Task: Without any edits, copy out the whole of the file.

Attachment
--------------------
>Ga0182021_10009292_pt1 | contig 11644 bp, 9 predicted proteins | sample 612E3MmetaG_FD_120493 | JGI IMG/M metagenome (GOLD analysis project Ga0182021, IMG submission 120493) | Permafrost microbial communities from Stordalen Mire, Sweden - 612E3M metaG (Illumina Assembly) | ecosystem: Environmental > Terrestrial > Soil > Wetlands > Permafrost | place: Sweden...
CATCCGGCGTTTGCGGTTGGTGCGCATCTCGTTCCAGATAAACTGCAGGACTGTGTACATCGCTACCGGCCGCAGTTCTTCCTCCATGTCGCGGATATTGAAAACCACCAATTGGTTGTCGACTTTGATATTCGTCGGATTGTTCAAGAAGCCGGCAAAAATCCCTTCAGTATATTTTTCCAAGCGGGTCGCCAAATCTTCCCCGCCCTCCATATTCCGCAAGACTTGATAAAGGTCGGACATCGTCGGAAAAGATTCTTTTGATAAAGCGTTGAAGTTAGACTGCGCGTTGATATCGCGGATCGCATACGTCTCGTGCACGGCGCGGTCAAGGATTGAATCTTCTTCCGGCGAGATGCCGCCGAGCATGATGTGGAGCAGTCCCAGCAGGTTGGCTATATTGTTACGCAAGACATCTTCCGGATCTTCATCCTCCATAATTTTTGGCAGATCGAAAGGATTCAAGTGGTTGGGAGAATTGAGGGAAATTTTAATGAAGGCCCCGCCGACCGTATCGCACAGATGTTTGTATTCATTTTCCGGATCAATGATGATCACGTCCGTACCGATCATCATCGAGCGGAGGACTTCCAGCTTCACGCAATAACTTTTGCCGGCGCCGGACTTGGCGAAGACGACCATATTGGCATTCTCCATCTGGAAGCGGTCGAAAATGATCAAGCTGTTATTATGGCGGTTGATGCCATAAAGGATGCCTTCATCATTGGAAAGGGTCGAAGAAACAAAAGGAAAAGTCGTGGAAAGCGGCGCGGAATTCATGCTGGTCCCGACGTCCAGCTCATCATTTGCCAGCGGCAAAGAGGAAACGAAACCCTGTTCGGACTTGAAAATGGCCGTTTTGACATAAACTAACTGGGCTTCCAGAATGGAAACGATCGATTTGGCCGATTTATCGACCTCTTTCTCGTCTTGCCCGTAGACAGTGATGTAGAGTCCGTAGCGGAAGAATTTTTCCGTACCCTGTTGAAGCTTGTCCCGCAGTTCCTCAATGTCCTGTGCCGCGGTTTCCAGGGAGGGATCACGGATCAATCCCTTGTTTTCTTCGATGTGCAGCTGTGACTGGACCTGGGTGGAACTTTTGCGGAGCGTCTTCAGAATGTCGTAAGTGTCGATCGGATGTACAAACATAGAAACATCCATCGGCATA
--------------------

>Ga0182021_10009292_pt1 | contig 11644 bp, 9 predicted proteins | sample 612E3MmetaG_FD_120493 | JGI IMG/M metagenome (GOLD analysis project Ga0182021, IMG submission 120493) | Permafrost microbial communities from Stordalen Mire, Sweden - 612E3M metaG (Illumina Assembly) | ecosystem: Environmental > Terrestrial > Soil > Wetlands > Permafrost | place: Sweden...
CATCCGGCGTTTGCGGTTGGTGCGCATCTCGTTCCAGATAAACTGCAGGACTGTGTACATCGCTACCGGCCGCAGTTCTTCCTCCATGTCGCGGATATTGAAAACCACCAATTGGTTGTCGACTTTGATATTCGTCGGATTGTTCAAGAAGCCGGCAAAAATCCCTTCAGTATATTTTTCCAAGCGGGTCGCCAAATCTTCCCCGCCCTCCATATTCCGCAAGACTTGATAAAGGTCGGACATCGTCGGAAAAGATTCTTTTGATAAAGCGTTGAAGTTAGACTGCGCGTTGATATCGCGGATCGCATACGTCTCGTGCACGGCGCGGTCAAGGATTGAATCTTCTTCCGGCGAGATGCCGCCGAGCATGATGTGGAGCAGTCCCAGCAGGTTGGCTATATTGTTACGCAAGACATCTTCCGGATCTTCATCCTCCATAATTTTTGGCAGATCGAAAGGATTCAAGTGGTTGGGAGAATTGAGGGAAATTTTAATGAAGGCCCCGCCGACCGTATCGCACAGATGTTTGTATTCATTTTCCGGATCAATGATGATCACGTCCGTACCGATCATCATCGAGCGGAGGACTTCCAGCTTCACGCAATAACTTTTGCCGGCGCCGGACTTGGCGAAGACGACCATATTGGCATTCTCCATCTGGAAGCGGTCGAAAATGATCAAGCTGTTATTATGGCGGTTGATGCCATAAAGGATGCCTTCATCATTGGAAAGGGTCGAAGAAACAAAAGGAAAAGTCGTGGAAAGCGGCGCGGAATTCATGCTGGTCCCGACGTCCAGCTCATCATTTGCCAGCGGCAAAGAGGAAACGAAACCCTGTTCGGACTTGAAAATGGCCGTTTTGACATAAACTAACTGGGCTTCCAGAATGGAAACGATCGATTTGGCCGATTTATCGACCTCTTTCTCGTCTTGCCCGTAGACAGTGATGTAGAGTCCGTAGCGGAAGAATTTTTCCGTACCCTGTTGAAGCTTGTCCCGCAGTTCCTCAATGTCCTGTGCCGCGGTTTCCAGGGAGGGATCACGGATCAATCCCTTGTTTTCTTCGATGTGCAGCTGTGACTGGACCTGGGTGGAACTTTTGCGGAGCGTCTTCAGAATGTCGTAAGTGTCGATCGGATGTACAAACATAGAAACATCCATCGGCATA